Dodd Succeeds in Delaying Wiretapping Bill

After an eight-hour mock filibuster by presidential candidate Sen. Christopher Dodd, D-Conn., the Senate Majority Leader Harry Reid, D-Nev., pulled a controversial bill that would have given phone companies immunity from lawsuits brought by people who believed their civil rights were abrogated when, after 9/11, the companies gave the government access to their data without requiring a warrant.

Dodd and the other Democratic senators running for president opposed the immunity provision in the bill, which also extends authorization for the National Security Agency's warrantless wiretapping program.

The delay could leave Reid and the Democrats open to attacks that the Democrats are keeping the government from spying on terrorists.

Democrats in the House opposed the immunity provision, but it had gained bipartisan support in the Senate Intelligence Committee.

The information the companies provided to the government since the terror attacks is the subject of several ongoing lawsuits.

Reid agreed with Dodd on the issue of immunity but brought the bill to the Senate floor to move it along in the legislative process. The Protect America Act temporarily modified the 1978 Foreign Intelligence Surveillance Act to allow the NSA to conduct its warrantless domestic wiretapping program.

Reid said pulling the bill would allow senators to give it a more thorough examination later on. He has called on the White House to provide its classified legal reasoning for the program.

"The Senate is committed to improving our nation's intelligence laws to fight terrorism while protecting Americans' civil liberties," Reid said.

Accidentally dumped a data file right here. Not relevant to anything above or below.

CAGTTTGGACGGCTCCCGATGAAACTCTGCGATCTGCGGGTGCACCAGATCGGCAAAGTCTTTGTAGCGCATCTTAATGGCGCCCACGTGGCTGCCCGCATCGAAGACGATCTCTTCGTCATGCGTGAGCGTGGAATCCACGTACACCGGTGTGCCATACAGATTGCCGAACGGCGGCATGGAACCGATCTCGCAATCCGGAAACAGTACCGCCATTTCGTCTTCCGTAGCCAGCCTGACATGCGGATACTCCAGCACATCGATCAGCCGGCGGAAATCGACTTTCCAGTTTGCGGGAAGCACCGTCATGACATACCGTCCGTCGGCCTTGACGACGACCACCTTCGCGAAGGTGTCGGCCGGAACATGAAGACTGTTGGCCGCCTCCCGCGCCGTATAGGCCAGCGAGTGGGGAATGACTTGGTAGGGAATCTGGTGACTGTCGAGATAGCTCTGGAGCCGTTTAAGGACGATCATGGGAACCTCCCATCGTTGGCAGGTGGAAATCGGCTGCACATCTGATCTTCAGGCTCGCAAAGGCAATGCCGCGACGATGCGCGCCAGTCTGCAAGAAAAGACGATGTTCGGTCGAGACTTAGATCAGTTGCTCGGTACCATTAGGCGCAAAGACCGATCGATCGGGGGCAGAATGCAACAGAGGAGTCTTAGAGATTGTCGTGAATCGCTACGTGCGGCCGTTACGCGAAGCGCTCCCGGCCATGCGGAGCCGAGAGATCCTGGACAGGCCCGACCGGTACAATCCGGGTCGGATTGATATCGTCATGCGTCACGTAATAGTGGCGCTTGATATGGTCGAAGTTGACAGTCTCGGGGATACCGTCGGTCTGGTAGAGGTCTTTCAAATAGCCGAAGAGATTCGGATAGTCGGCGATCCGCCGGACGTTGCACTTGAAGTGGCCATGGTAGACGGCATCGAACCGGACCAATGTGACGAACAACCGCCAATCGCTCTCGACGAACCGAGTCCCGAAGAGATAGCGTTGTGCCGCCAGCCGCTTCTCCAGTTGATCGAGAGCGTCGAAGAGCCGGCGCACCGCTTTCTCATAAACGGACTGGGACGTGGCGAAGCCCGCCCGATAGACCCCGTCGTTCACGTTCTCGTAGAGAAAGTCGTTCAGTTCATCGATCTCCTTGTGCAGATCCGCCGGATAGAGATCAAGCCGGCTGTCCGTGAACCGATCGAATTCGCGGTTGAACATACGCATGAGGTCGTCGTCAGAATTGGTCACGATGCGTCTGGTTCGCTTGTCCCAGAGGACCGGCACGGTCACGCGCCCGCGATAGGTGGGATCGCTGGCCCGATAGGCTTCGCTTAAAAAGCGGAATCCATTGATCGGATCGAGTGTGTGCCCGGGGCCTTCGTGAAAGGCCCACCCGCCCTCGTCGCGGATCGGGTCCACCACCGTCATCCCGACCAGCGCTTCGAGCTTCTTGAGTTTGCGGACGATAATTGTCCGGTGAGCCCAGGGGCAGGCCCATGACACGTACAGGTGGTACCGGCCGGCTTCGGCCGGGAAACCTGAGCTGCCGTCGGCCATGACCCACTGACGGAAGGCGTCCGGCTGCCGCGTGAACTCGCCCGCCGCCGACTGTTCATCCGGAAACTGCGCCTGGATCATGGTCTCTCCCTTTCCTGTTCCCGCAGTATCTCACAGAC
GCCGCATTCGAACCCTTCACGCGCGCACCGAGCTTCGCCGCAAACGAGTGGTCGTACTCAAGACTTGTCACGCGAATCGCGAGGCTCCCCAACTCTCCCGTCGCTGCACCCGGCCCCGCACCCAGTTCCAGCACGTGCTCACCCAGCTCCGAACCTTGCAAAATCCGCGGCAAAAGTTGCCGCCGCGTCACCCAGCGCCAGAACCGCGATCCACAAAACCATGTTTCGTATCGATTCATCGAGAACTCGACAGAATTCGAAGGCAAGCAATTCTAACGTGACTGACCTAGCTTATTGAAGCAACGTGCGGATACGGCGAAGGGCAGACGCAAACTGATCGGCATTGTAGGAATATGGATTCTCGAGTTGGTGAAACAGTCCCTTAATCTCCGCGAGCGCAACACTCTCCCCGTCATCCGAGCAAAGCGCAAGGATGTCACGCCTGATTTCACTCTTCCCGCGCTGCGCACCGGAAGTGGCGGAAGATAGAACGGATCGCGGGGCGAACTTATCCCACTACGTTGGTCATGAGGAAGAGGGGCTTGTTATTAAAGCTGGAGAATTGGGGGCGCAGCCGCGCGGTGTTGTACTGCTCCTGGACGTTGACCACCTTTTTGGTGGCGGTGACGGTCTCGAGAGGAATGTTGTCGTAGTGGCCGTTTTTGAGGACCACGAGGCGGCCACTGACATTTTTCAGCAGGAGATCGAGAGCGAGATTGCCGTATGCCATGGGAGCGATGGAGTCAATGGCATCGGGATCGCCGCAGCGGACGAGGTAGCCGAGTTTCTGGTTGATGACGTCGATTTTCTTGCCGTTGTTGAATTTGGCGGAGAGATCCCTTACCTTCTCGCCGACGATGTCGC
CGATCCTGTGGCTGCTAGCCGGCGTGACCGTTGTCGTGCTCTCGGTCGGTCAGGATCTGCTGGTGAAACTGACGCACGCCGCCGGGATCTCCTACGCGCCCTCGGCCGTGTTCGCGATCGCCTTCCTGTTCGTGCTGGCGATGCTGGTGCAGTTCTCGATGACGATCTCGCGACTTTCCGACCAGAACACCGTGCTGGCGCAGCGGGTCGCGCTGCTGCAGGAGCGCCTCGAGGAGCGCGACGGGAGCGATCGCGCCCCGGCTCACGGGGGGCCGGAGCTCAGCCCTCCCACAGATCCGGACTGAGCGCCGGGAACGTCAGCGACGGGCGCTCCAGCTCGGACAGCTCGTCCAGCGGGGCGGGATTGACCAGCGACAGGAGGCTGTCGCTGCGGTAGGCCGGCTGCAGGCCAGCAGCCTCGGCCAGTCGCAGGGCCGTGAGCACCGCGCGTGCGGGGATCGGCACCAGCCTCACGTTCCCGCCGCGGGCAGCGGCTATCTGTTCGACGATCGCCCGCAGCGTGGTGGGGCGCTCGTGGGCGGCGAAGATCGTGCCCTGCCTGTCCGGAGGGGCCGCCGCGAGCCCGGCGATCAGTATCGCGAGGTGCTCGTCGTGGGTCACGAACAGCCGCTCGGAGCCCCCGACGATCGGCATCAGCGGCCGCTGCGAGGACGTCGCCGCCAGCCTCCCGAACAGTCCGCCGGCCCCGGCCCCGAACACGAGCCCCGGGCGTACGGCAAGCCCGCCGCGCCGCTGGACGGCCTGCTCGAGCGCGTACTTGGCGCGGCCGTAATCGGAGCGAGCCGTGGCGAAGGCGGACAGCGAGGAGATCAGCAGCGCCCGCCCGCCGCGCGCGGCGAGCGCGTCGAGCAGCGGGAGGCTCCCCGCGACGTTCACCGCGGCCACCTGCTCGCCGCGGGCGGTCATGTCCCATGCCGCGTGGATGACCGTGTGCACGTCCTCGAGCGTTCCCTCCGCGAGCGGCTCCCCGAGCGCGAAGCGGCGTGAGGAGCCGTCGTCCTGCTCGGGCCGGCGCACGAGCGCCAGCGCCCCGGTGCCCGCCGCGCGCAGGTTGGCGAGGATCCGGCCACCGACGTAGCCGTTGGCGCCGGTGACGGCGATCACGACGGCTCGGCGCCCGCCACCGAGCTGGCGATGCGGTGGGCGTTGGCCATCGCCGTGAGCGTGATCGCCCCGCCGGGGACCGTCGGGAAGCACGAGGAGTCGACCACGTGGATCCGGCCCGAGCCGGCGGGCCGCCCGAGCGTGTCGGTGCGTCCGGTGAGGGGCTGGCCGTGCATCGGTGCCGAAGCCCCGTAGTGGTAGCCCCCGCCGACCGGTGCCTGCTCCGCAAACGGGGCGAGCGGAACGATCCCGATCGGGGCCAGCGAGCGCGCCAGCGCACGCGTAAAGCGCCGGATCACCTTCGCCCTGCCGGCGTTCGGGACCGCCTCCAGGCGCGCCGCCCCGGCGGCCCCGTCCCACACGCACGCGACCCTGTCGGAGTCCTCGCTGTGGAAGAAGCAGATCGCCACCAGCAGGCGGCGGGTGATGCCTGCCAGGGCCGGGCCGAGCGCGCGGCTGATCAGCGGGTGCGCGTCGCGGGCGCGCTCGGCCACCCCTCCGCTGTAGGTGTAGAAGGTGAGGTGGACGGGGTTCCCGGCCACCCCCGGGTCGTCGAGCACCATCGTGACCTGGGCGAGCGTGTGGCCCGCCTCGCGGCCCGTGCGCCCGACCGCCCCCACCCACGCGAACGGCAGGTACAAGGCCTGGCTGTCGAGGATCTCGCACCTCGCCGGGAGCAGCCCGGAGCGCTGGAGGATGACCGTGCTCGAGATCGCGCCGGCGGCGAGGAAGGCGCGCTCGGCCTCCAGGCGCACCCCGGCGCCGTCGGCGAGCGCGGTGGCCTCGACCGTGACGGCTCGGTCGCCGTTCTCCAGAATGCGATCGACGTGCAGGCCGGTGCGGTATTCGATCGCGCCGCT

"We need to take the time necessary to debate a bill that does just that, rather than rushing one through the legislative process. While we had hoped to complete the FISA bill this week, it is clear that is not possible," he said.

Dodd took a break from the campaign trail to spend more than eight hours today on the Senate floor, lobbying against the bill that would update the Protect America Act, which Congress passed in August.

"It covers up an immense alleged violation of civil liberties," Dodd said, assailing the telecom immunity provision on the Senate floor.

"This is not some small matter, not a one-time event, but one that went on for five years here in a rather elaborate and extensive way on which I'll go into detail. Immunity is wrong because of what it represents.

"This is a weakening of the rule of law that concentrates power in the hands of the executive," he said.

Dodd had offered an amendment to strip the immunity clause from the bill the Senate is considering.

If his amendment had been rejected, as it was likely to be since a number of key Democrats on the Senate Intelligence Committee have already approved the immunity clause, Dodd threatened to filibuster on the Senate floor.

Senate Intelligence Committee Chairman John Rockefeller, D-W.Va., said he was disappointed by the delay.

"I'm disappointed legislation to modernize and improve FISA will now have to wait until January. As I've said many times, it is one of the most important bills before Congress, and one that should not be rushed in the final hours before the Protect America Act expires."

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